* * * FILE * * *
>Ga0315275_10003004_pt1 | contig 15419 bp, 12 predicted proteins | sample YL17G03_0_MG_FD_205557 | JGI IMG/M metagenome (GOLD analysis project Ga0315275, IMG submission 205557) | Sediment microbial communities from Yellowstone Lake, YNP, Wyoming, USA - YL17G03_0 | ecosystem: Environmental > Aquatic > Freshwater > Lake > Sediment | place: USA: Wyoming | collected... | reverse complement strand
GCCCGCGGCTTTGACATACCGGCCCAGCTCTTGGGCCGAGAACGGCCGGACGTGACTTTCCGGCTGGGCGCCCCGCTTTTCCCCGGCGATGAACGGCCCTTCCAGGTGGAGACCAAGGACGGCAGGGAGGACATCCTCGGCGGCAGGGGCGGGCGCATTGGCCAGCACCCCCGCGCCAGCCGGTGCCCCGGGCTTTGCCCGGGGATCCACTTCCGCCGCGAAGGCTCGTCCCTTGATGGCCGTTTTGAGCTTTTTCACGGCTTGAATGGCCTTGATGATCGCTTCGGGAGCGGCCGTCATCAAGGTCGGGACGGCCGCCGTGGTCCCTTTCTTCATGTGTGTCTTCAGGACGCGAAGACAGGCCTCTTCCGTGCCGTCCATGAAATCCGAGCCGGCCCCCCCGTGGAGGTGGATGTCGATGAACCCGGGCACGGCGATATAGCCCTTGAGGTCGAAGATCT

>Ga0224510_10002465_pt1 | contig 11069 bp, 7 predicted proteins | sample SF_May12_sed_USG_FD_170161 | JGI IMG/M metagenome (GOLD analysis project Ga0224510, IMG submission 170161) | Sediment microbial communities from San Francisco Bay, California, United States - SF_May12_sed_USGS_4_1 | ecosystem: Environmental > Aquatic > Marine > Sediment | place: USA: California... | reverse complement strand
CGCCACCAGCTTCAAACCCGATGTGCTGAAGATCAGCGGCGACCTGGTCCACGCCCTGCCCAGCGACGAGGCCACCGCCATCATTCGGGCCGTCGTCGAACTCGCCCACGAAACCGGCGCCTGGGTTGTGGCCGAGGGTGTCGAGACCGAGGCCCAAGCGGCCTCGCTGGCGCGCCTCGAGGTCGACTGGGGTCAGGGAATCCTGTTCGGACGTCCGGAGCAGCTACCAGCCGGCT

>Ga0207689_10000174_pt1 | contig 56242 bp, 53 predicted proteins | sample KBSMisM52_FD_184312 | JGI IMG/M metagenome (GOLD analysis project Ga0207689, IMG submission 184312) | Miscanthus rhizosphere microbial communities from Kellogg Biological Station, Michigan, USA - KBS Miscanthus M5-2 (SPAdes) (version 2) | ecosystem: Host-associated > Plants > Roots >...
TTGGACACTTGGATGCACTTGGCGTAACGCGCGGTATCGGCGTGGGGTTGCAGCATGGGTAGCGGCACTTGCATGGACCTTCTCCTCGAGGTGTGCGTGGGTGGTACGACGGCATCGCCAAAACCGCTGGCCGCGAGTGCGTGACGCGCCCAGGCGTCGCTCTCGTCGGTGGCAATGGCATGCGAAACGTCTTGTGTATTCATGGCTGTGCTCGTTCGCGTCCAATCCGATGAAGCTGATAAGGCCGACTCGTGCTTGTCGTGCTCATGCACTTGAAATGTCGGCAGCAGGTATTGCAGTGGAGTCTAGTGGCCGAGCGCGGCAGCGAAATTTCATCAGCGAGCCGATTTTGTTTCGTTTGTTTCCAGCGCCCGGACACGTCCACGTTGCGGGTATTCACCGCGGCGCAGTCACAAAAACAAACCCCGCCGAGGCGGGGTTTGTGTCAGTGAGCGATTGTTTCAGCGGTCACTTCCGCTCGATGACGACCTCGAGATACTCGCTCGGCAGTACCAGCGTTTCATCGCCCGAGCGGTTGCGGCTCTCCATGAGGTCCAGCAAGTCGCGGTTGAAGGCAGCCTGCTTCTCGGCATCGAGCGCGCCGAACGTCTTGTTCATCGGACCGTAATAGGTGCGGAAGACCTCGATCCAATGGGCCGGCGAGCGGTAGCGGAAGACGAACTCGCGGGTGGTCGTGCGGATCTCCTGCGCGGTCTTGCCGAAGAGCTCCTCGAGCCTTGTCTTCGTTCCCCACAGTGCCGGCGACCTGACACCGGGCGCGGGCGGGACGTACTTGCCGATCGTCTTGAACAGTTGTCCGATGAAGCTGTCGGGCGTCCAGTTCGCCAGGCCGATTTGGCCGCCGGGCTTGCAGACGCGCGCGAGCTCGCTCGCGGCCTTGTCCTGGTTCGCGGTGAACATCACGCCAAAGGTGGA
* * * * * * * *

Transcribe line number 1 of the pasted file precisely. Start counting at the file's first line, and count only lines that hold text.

>Ga0315275_10003004_pt1 | contig 15419 bp, 12 predicted proteins | sample YL17G03_0_MG_FD_205557 | JGI IMG/M metagenome (GOLD analysis project Ga0315275, IMG submission 205557) | Sediment microbial communities from Yellowstone Lake, YNP, Wyoming, USA - YL17G03_0 | ecosystem: Environmental > Aquatic > Freshwater > Lake > Sediment | place: USA: Wyoming | collected... | reverse complement strand